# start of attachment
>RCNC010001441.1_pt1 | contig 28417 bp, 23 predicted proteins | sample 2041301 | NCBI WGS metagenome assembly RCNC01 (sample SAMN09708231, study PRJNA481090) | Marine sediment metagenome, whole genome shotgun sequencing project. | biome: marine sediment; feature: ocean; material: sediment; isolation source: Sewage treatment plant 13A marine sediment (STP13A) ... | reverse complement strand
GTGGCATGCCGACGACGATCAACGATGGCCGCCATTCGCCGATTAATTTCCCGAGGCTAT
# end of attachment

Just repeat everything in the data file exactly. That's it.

>RCNC010001441.1_pt1 | contig 28417 bp, 23 predicted proteins | sample 2041301 | NCBI WGS metagenome assembly RCNC01 (sample SAMN09708231, study PRJNA481090) | Marine sediment metagenome, whole genome shotgun sequencing project. | biome: marine sediment; feature: ocean; material: sediment; isolation source: Sewage treatment plant 13A marine sediment (STP13A) ... | reverse complement strand
GTGGCATGCCGACGACGATCAACGATGGCCGCCATTCGCCGATTAATTTCCCGAGGCTAT